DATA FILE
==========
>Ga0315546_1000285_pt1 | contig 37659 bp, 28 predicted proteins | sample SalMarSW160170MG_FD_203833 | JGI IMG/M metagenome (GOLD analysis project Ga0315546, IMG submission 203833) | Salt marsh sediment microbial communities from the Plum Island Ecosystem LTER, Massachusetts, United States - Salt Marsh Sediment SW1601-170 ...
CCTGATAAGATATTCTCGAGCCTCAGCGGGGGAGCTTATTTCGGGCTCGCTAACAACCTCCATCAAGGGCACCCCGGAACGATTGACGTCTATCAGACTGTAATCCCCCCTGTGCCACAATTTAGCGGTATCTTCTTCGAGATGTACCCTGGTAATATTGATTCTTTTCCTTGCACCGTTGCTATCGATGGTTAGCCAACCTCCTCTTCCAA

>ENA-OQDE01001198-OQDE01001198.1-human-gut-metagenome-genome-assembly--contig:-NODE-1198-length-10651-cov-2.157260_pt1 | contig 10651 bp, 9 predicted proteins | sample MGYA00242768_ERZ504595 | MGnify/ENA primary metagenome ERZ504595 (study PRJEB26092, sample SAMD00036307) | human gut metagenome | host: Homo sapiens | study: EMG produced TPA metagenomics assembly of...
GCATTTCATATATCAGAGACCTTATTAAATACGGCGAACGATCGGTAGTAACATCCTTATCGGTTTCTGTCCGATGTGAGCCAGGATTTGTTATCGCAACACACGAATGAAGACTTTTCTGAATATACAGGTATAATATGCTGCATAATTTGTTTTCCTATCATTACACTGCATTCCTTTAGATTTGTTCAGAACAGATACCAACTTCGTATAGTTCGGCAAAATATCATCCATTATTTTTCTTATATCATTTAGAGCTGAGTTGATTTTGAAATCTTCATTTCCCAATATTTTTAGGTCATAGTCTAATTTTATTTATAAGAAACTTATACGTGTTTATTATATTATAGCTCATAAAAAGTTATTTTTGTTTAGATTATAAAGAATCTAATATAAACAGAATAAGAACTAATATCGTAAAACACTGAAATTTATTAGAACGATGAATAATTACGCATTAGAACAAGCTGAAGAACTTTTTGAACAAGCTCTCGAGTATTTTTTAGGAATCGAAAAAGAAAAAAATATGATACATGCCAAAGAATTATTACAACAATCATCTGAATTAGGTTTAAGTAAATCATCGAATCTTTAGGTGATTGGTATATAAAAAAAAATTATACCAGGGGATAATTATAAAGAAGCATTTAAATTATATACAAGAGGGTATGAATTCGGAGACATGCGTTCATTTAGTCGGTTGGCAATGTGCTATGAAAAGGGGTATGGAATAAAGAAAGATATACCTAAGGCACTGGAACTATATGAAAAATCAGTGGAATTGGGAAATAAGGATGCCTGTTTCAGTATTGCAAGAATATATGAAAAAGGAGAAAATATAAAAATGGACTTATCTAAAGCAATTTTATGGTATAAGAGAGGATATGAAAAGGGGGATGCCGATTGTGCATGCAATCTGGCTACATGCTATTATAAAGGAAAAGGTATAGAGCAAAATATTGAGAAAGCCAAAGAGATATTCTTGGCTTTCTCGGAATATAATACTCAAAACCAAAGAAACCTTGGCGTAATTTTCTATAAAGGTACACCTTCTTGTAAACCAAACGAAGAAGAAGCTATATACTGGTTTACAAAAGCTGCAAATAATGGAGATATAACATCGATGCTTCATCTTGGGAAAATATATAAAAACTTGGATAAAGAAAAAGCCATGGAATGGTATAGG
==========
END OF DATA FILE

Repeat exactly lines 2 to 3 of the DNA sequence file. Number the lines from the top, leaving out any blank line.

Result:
CCTGATAAGATATTCTCGAGCCTCAGCGGGGGAGCTTATTTCGGGCTCGCTAACAACCTCCATCAAGGGCACCCCGGAACGATTGACGTCTATCAGACTGTAATCCCCCCTGTGCCACAATTTAGCGGTATCTTCTTCGAGATGTACCCTGGTAATATTGATTCTTTTCCTTGCACCGTTGCTATCGATGGTTAGCCAACCTCCTCTTCCAA

>ENA-OQDE01001198-OQDE01001198.1-human-gut-metagenome-genome-assembly--contig:-NODE-1198-length-10651-cov-2.157260_pt1 | contig 10651 bp, 9 predicted proteins | sample MGYA00242768_ERZ504595 | MGnify/ENA primary metagenome ERZ504595 (study PRJEB26092, sample SAMD00036307) | human gut metagenome | host: Homo sapiens | study: EMG produced TPA metagenomics assembly of...